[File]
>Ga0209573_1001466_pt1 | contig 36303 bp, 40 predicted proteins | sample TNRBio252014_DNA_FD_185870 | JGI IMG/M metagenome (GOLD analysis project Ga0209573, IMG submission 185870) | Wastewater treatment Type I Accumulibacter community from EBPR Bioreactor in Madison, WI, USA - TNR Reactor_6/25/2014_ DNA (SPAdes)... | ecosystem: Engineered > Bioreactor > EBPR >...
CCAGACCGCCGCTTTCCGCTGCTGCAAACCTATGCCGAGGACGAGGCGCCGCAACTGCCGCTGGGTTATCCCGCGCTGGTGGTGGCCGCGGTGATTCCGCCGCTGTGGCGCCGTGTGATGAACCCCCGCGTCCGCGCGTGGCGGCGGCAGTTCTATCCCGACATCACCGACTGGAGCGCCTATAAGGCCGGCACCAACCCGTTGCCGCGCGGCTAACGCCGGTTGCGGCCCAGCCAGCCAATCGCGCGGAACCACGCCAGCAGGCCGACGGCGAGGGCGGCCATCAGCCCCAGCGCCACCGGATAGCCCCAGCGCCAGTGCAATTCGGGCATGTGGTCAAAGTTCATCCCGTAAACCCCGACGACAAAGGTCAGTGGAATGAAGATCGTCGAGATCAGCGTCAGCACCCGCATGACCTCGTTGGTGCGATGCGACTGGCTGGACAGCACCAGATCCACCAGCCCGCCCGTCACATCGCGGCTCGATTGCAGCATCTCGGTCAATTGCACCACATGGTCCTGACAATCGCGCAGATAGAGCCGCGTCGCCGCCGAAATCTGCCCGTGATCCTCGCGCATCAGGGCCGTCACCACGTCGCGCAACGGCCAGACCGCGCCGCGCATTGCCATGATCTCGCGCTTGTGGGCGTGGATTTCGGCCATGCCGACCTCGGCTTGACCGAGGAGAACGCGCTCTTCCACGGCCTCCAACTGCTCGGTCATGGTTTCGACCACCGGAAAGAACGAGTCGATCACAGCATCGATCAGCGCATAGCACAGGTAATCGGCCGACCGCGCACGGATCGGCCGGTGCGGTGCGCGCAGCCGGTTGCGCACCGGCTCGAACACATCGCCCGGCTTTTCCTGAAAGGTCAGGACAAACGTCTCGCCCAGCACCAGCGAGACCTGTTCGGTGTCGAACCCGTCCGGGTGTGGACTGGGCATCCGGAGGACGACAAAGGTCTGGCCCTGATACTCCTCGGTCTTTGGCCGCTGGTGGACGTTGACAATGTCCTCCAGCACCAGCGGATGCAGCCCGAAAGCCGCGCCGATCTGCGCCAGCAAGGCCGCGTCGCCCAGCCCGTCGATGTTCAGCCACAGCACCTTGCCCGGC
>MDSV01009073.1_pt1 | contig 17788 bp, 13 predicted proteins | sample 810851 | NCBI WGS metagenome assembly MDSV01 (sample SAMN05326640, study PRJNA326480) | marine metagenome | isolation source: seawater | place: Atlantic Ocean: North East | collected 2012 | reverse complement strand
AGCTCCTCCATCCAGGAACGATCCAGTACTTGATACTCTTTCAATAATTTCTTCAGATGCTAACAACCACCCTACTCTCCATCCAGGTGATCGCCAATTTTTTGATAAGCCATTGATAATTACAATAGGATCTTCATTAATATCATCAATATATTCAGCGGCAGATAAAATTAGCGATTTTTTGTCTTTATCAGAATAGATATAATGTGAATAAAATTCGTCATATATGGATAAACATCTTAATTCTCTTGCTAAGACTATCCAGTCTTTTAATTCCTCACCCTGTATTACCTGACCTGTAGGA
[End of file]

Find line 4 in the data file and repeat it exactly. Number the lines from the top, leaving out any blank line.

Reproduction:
AGCTCCTCCATCCAGGAACGATCCAGTACTTGATACTCTTTCAATAATTTCTTCAGATGCTAACAACCACCCTACTCTCCATCCAGGTGATCGCCAATTTTTTGATAAGCCATTGATAATTACAATAGGATCTTCATTAATATCATCAATATATTCAGCGGCAGATAAAATTAGCGATTTTTTGTCTTTATCAGAATAGATATAATGTGAATAAAATTCGTCATATATGGATAAACATCTTAATTCTCTTGCTAAGACTATCCAGTCTTTTAATTCCTCACCCTGTATTACCTGACCTGTAGGA